To any remaining readers of this site—
I apologize for my unexpected hiatus from the site—hopefully I’ll get some good updates up in the next week or so. My absence has been due to primarily two things:
1. I’ve spent the past few works participating in legal work that doesn’t just affect me. Normally, if it’s just my own schoolwork, I don’t mind going at about a 75% effort level so that I can have time for pet projects and hobbies. If I am the only one who can potentially be “harmed”, then I don’t mind the tradeoff. But when I’m working on stuff that involves other people, then I need to try to come as close to 100% effort as I can, because I don’t want anyone else to be harmed due to me leaving that extra bit of “oomph” on the table.
2. The other reason that I’ve been gone is because I’ve been undertaking personal projects that are much more open ended. A lot of the posts on this site are often reflections and takeaways based on what I have reading in my own personal life. But lately, I’ve been doing stuff like trying to put together a historiography of Jesus Christ—specifically, I’m trying to compile lists of “facts” that are historically ascertainable about His existence, and I’ve also been trying to figure out which parts require the faith element and what the rationale for having that faith ought to be.
On a more investment-focused note, the current “big picture” question I’ve been struggling to answer is the extent to which one’s personal side should affect my perception of their professional career.
Take someone like Benjamin Graham. It is not hyperbole to say that his work The Intelligent Investor changed the world, gave us Warren Buffett as we know him (this making Graham responsible for countless enjoyable retirements and stories of financial independence success when you measure the second and third order effects of his life), and is still affecting investment decisions that people make with their money today. Heck, almost a century later, Warren Buffett cited two chapters of his work in his most recent letter to shareholders, the most widely read financial document of the year. There are only five or six people in the past century who could arguably be as influential as Graham when it comes to teaching sound investment principles.
On the other hand, the stories of his infidelities to his three wives are epic, and that might be even be understated. After his second son committed suicide in 1954, Graham immediately began a sexual relationship with his son’s girlfriend, Marie Louise, and returned from the funeral to notify his third wife Estelle that he wanted to spend six months of the year with his deceased son’s former lover, and six months of the year with her. This ruined her life. What are we supposed to make of that?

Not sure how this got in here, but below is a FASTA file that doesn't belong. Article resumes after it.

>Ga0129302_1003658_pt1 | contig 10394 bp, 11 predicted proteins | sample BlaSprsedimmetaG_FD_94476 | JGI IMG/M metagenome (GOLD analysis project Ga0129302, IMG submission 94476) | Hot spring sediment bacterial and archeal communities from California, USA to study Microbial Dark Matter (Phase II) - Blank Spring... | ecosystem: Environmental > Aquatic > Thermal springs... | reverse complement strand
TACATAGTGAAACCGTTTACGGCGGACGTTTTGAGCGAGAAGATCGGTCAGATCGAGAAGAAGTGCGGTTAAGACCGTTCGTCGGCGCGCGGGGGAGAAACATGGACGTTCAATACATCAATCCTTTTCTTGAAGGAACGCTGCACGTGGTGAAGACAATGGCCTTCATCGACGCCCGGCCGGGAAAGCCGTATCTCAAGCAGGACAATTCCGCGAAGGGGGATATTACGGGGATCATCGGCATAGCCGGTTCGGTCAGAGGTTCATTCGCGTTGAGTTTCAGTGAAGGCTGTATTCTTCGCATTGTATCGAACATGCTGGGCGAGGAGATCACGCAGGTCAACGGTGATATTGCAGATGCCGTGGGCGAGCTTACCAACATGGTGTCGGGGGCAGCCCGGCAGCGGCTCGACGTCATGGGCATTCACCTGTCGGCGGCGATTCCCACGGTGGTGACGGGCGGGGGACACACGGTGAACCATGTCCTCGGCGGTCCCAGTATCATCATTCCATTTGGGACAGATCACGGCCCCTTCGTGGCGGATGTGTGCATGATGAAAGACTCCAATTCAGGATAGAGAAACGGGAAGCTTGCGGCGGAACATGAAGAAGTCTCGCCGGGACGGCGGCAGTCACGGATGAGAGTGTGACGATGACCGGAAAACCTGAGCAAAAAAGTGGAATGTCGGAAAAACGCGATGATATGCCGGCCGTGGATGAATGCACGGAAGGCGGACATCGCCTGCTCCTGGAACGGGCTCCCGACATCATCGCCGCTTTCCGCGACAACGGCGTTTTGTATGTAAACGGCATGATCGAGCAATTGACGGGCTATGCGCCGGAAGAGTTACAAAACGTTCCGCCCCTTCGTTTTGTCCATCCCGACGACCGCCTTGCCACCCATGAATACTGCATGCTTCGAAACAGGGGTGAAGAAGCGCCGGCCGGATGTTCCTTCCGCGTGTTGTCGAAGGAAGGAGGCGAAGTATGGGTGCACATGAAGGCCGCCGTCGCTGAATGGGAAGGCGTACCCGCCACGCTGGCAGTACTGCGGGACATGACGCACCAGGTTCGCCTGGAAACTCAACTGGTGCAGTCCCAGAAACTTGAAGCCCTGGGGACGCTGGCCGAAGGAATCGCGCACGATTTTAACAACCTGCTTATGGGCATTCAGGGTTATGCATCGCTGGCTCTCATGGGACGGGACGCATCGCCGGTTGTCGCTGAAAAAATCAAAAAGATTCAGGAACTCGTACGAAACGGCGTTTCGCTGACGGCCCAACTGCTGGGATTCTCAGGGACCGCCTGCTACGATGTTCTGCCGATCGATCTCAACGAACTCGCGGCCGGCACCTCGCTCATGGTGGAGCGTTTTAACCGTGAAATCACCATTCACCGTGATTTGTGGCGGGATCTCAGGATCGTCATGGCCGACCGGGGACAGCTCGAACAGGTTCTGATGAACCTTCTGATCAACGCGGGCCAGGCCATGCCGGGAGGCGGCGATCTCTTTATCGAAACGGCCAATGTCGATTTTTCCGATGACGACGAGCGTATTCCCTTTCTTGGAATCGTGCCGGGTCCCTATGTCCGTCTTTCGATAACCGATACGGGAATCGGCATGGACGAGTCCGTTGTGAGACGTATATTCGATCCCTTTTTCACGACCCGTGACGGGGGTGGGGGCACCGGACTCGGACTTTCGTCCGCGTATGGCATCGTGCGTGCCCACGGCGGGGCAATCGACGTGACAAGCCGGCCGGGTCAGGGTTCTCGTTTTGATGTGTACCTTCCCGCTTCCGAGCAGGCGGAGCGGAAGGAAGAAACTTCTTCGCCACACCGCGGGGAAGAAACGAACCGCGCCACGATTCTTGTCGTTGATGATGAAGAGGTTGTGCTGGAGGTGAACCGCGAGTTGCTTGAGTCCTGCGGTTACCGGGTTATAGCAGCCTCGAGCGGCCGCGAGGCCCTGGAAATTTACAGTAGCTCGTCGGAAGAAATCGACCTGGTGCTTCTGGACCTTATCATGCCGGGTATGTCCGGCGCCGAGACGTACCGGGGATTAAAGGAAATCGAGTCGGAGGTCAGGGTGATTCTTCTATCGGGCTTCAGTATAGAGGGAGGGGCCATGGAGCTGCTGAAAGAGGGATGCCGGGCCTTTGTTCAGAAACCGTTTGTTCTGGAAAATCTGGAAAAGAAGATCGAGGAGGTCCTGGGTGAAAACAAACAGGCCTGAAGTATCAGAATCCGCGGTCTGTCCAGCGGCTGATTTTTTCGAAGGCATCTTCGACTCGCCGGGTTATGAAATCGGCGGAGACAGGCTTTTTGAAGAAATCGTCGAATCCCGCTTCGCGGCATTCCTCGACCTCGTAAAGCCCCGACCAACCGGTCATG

In the popular consciousness, we generally ignore most sins in evaluating one’s professional credentials unless the sins fall into a pre-ascribed category of “very bad.” Take someone like Ty Cobb. Without a doubt, he should be known as the best baseball player of all-time, deserving of a spot on baseball’s Mt. Rushmore next to Babe Ruth, Hank Aaron, and Cy Young. Yet because Ty Cobb was virulently racist and sexist, baseball historians and Major League Baseball are content to let his legacy diminish and fade.
The potential problem with this thinking is that it doesn’t make any attempt to adjust for the context of Ty Cobb’s life; first of all, it’s not just that he hated women and minorities, he was mean to everyone. You could be the whitest Protestant in Georgia, and you’d still walk up and leave a dinner table if you had to spend ten minutes with him. Second of all, some of the things Ty Cobb said weren’t that far out of the mainstream for turn-of-the-century Georgia—there is a tendency to apply modern standards to pre-evolved times that may not be fair in making historical judgments. And lastly, very few people adjust their opinion of Ty Cobb to the fact that Ty Cobb’s dad shot his mother when Ty was a teenager—perhaps we’d all have a few screws loose if we had to go through life carrying that memory.
On the other hand, Mickey Mantle’s personal flaws, notably alcoholism, have glorified his reputation and perhaps strengthened his legacy as a “flawed but ultimately relatable” figure. There’s a certain arbitrariness in which we decide that some sins are “better” than others. Some personal vices and flaws are enough to diminish professional legacies, others paradoxically enhance them.
It seems that we have three options: we can say, “Professional and personal lives should be completely segregated. Let the professional life of an individual be evaluated on its own merits.” The second option is to say, “You can’t compartmentalize someone’s existence. We should holistically evaluate a person taking everything into consideration.” And the third view is to say, “We generally ignore personal vices, unless they are especially terrible (think O.J. Simpson, Michael Jackson) and then it affects our evaluation of the entire person.” At the current time, I’m not convinced of which way is the proper philosophical approach to adopt.